By J. Simons
This publication addresses the query of animal rights within the context of literary feedback. operating from a devoted place, it asks the query, 'What could literary stories seem like if we took animal rights seriously?' It bargains severe surveys of the most subject matters within the heritage of animal rights and a few of the extra very important modern positions including readings of quite a lot of literary texts from classical antiquity to the current day.
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Additional resources for Animals, Literature and the Politics of Representation
This would appear to provide the basis for a ruggedly utilitarian approach to the issue. However, second, Primatt incorporates a moral critique that encompasses both the sufferer and the perpetrator. In this regard he anticipates arguments that direct us to a far more sophisticated notion of the duties and relationships between humans and nonhumans and, conversely, lead to the thoroughgoing development of the idea of speciesism. It can be readily seen that Primatt had already worked through for himself the implications of this second dimension of his position: A brute is an animal no less sensible of pain than a man.
It is clear, therefore, that a different view of animals is needed and Midgley’s demolition of the competition argument is one way of beginning to express it. She points out, for example, that someone defending himself or herself against a bear is in a very different position from someone who coolly takes aim with a high velocity riﬂe and kills a bear simply for fun. So she does not deny that there are genuine cases of competition. Individuals have the right to do their best to survive and this may, of necessity, lead to inter-species conﬂict.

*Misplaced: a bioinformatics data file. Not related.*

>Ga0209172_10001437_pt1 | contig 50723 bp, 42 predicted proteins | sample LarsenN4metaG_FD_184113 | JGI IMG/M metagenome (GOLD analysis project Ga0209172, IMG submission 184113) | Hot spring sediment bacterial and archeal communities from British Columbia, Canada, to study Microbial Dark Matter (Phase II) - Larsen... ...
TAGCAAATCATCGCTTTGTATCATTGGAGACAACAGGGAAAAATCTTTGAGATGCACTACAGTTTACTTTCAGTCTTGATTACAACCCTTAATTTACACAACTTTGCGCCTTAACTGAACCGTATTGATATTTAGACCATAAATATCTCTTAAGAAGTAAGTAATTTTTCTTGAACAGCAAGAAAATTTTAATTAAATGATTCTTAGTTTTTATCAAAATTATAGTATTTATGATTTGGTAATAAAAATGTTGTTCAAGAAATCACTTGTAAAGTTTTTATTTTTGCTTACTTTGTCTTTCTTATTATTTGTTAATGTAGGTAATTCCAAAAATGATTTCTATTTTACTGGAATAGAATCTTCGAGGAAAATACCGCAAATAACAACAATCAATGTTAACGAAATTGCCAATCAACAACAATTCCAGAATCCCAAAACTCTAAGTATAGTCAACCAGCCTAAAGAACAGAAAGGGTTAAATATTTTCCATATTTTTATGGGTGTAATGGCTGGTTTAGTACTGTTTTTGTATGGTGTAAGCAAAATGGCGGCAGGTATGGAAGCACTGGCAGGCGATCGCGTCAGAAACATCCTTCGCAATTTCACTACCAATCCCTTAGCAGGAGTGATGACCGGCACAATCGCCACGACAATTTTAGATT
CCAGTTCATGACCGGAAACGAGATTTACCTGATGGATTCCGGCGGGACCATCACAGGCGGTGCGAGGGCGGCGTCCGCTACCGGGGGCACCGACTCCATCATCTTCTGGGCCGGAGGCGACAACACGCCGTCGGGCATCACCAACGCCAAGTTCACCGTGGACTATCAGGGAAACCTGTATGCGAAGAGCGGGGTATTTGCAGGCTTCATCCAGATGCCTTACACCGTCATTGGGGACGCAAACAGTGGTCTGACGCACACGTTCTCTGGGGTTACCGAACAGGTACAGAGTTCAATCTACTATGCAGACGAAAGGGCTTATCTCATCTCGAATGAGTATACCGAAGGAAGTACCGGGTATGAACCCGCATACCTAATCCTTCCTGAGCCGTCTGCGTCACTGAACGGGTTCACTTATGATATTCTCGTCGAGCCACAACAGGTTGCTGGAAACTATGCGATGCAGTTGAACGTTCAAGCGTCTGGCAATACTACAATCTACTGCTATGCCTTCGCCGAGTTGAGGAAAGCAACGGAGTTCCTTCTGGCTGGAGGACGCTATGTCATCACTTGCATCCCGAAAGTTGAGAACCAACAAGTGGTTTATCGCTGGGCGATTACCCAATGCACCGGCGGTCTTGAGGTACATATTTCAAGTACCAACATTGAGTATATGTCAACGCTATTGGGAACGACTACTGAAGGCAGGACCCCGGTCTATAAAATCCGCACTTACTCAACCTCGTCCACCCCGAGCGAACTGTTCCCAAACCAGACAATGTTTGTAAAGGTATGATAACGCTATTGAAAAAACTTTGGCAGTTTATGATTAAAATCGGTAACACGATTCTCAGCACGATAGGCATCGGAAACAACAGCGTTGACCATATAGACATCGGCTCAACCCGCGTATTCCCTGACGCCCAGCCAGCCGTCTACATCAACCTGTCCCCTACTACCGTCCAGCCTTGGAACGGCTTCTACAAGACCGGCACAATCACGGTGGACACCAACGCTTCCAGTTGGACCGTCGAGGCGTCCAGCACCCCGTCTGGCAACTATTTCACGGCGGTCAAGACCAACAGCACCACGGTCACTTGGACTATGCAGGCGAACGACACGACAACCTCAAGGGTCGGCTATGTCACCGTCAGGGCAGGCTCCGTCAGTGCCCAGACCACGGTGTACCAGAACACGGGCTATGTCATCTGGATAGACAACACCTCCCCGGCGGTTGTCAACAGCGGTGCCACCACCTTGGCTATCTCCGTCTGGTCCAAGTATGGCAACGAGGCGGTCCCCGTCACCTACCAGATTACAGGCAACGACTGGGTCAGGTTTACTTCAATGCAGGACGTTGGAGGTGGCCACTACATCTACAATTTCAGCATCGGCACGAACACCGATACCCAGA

This real world is not controllable but it is something about which we know a good deal even if we like to pretend that we do not. Clark’s critique of utilitarianism incorporates an anxiety born of this commitment to the notion of animal consciousness as a knowable facet of a knowable world. I will not attempt to reproduce the ingenious arguments (chieﬂy based on the exposure of contradiction and internal inconsistency) with which he demonstrates the seeming impossibility of being a utilitarian and espousing a belief that animals have rights.